How To Fix A Smoking Lawn Mower
Lawn mowers are one of those pieces of equipment that are a great return on investment. Meaning that the amount you spend for the mower will end of saving you money down the line because you won’t have to pay a landscaper every month. This type of equipment is one of the most common products found in mostly everyone’s home. The importance in this piece of equipment can’t be denied and is worth it’s weight in gold, unfortunately this device is prone to breakdowns depending mostly by how individuals use it.
Smoke is a common and a sure sign that something in the engine isn’t working properly. Yes, it may look very bad seeing your motor smoke, but it really isn’t a very serious issue most of the time.
But if you ignore the signs and leave the engine untreated, it will definitely become a big issue that will end up costing you money on repairs. There are different types of smoke and this article is written to help you recognize and control the issues at hand.
This type or color of smoke usually caused by with the mower’s fuel system or carburetor. One of the most common causes is that there is an unequal balance of fuel and air in the lawn mower’s system. Too much gasoline isn’t a problem for most people but it actually floods the engine in this case.
Some probable causes can be from a dirty carburetor that needs some cleaning and tuning or the air filter is too clogged up. The first and easiest thing to do is by checking the air filter. A high percentage of this very issues is generally from dirty air filters.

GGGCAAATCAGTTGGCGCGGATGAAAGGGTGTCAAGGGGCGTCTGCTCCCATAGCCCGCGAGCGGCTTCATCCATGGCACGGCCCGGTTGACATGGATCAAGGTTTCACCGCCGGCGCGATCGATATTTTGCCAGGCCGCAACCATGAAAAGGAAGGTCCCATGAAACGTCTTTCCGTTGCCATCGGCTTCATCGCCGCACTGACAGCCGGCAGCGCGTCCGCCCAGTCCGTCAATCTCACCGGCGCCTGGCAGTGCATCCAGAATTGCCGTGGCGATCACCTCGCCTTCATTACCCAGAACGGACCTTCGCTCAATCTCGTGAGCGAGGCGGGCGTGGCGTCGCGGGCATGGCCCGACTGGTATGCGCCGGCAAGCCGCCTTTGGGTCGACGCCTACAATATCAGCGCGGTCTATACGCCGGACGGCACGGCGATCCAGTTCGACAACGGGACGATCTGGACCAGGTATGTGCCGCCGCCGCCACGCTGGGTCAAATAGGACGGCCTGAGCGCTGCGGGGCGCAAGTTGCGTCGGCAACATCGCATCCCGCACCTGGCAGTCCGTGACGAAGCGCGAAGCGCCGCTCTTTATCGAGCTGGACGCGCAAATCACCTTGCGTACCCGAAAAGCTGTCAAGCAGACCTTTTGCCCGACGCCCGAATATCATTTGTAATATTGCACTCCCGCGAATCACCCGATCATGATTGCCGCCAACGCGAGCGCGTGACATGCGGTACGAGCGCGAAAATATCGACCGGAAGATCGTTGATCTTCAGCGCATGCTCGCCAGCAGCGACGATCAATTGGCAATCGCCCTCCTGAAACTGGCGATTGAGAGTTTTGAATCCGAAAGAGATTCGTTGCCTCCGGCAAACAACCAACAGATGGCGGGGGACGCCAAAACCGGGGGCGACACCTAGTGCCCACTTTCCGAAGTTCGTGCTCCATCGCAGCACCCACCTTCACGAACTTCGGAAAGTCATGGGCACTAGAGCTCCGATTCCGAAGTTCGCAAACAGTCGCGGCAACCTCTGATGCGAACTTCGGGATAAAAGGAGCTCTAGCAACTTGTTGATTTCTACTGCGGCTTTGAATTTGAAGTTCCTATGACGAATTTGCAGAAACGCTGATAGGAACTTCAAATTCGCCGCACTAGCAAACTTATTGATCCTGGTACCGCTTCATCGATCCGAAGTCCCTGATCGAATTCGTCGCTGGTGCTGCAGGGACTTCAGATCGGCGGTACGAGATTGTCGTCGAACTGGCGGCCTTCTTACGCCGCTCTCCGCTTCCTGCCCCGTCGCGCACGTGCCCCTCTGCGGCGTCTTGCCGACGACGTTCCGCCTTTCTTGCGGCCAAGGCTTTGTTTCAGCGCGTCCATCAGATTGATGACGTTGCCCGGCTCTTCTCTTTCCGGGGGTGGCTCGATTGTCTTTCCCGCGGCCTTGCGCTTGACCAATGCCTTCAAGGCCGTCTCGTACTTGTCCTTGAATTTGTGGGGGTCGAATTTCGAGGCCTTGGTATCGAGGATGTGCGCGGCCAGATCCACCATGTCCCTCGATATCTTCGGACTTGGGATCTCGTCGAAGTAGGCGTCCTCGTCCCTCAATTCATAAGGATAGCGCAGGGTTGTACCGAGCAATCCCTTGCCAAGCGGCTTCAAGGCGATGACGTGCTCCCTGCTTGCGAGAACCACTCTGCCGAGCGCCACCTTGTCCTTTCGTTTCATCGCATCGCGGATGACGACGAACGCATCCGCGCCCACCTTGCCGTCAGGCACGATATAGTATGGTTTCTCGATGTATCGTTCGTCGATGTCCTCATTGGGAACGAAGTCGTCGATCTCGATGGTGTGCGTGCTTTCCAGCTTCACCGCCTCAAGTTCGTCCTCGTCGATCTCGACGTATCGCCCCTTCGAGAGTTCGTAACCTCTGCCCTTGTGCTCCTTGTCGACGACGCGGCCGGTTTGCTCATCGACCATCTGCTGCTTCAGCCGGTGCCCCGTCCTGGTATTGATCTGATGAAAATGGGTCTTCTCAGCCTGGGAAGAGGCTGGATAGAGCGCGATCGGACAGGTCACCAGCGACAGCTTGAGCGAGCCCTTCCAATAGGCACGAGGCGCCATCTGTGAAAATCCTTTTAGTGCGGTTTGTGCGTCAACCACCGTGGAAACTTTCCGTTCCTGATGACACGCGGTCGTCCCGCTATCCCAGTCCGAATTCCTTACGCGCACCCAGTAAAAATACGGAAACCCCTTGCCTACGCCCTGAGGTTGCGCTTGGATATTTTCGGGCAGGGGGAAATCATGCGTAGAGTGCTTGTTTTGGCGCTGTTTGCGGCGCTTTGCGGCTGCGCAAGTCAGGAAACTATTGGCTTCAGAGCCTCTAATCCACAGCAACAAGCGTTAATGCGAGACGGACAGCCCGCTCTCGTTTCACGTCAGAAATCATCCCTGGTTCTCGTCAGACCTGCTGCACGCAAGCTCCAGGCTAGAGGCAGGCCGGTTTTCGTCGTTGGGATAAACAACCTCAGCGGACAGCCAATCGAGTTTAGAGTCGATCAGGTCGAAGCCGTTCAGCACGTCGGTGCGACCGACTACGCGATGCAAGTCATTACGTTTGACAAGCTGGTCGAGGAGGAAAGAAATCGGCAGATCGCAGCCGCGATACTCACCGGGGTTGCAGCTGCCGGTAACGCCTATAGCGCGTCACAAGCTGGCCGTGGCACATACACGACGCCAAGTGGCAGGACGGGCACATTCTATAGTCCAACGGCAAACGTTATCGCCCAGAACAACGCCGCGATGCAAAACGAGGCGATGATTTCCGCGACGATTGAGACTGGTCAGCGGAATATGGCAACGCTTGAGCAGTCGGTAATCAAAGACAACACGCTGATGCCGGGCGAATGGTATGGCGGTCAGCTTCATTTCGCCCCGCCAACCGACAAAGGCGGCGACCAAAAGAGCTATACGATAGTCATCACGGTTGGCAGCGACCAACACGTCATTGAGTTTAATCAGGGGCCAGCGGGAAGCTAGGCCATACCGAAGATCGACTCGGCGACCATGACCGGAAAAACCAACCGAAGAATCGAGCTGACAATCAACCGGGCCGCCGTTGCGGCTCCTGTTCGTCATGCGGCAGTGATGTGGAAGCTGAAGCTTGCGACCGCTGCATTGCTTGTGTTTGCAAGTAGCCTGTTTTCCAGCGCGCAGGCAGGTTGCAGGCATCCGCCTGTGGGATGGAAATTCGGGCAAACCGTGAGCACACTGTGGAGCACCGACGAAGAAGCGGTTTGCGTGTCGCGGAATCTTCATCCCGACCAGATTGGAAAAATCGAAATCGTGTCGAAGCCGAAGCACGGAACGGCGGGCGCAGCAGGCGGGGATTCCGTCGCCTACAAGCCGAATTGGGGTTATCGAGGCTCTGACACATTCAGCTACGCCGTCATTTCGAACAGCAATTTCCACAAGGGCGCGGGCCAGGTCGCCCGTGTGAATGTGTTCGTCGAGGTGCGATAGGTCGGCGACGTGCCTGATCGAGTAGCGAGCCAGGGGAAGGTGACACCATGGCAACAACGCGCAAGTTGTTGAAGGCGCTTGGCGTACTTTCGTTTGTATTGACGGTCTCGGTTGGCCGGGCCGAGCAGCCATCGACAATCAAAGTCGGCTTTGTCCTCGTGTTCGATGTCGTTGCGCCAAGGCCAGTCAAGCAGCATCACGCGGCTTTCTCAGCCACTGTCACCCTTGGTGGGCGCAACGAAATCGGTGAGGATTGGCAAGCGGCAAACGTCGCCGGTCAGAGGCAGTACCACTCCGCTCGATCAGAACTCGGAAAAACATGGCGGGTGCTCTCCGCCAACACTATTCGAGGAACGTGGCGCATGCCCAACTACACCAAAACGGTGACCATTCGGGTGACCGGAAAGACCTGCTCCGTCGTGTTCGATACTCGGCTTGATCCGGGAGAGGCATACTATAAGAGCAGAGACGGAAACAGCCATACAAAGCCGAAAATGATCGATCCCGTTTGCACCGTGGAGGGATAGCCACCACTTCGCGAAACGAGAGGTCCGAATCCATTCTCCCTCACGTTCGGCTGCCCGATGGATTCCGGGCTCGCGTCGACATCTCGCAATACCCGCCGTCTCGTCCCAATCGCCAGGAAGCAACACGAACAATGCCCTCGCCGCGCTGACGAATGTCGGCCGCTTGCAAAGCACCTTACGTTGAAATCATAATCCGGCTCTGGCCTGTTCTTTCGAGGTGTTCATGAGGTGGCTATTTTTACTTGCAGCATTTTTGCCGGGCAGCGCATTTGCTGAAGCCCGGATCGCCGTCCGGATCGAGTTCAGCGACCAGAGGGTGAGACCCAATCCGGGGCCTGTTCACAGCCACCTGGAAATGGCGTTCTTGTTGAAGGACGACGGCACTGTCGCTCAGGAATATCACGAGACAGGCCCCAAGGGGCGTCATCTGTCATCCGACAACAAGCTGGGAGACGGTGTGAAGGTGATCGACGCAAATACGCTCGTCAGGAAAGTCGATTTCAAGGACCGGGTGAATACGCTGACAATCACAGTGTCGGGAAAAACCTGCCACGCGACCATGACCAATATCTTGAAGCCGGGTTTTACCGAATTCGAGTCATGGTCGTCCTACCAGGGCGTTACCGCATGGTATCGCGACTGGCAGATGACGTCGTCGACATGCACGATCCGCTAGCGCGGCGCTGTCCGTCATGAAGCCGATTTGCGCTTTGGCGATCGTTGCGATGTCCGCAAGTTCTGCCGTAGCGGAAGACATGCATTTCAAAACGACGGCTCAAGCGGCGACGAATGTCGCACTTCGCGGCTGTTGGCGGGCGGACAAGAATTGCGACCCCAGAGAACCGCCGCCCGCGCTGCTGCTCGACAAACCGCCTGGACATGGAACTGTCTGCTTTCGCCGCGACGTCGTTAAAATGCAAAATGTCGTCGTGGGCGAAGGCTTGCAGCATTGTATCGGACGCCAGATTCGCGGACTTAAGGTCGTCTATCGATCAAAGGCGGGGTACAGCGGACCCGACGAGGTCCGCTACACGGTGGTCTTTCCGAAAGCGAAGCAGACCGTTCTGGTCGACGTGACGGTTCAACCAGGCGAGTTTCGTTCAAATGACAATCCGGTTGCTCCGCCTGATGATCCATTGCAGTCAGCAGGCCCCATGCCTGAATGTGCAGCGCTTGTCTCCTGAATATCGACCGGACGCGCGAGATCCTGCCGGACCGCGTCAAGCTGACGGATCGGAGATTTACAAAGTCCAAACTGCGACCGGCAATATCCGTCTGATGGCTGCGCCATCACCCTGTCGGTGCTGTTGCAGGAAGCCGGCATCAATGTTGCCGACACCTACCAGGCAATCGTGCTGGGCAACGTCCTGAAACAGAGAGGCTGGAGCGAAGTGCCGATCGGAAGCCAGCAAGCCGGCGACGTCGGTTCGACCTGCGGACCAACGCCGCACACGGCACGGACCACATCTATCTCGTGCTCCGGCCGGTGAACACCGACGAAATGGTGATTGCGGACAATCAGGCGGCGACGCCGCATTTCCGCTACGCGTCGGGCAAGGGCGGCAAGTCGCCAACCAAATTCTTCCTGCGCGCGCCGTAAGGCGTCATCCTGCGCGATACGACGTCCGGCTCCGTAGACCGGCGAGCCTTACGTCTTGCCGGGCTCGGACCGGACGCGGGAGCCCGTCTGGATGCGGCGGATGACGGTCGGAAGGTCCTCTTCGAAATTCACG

All you have to do is remove the mower’s air filter and clean. Some people do this by using their mouths and blowing or if you have an air compressor, use it for a more thorough cleaning. If your air filter is clogged then the best thing to do is to remove and replace it with a new one. Clogged air filters are extremely hard to fully clean so replacing it is the way to go.
After doing this action try starting the engine to see if the problem is fixed. If your mower’s engine is still producing black smoke then you need to adjust the carburetor. This step will produce a more balanced air-to-fuel mixture. This really isn’t too hard and can be done done twisting a screw.
Depending on you make and model, you should take a look at your owners manual for complete information, but if this doesn’t work you definitely should have it professionally repaired.
White or Blue-White Smoke
Unlike black smoke that is caused by the unbalanced burning of more fuel to air; white smoke signifies the burning of excess oil. Yes, having too much oil is a bad thing as with too much gas. Many times with this issue is that you can start the engine and just let the mower run for a while. This is effective for burning off too much oil.
Leaked oil can be a result of the mower being turned over or tilted to one side causing it to leak fluids. Every engine has it’s own tolerances, but don’t turn the engine off because this action further delays the issue.
Over filling the oil reservoir will result in your mower’s engine producing white smoke so just closely monitor the amount of oil or fuel you put into the engine. If this isn’t the case and the smoking persists, you can have a more in-depth issue with the crankcase. Check the crankcase for any leaks and if there is too much air in the crankcase, the mower’s breather won’t be able to handle it.
Unfortunately if you can’t detect any air leaks; the best thing to do is take your mower in for professional service. In addition to these issues any worn out rings or cylinders, blown head gaskets, or an ineffective breather will produce white smoke. These issues require a skilled mechanic for service.
Smoke is usually a precursor to an issue and not necessarily the issue itself. Always closely monitor the amounts of gas and oil fluids put into the engine and try to keep the mower sitting on a balanced level ground.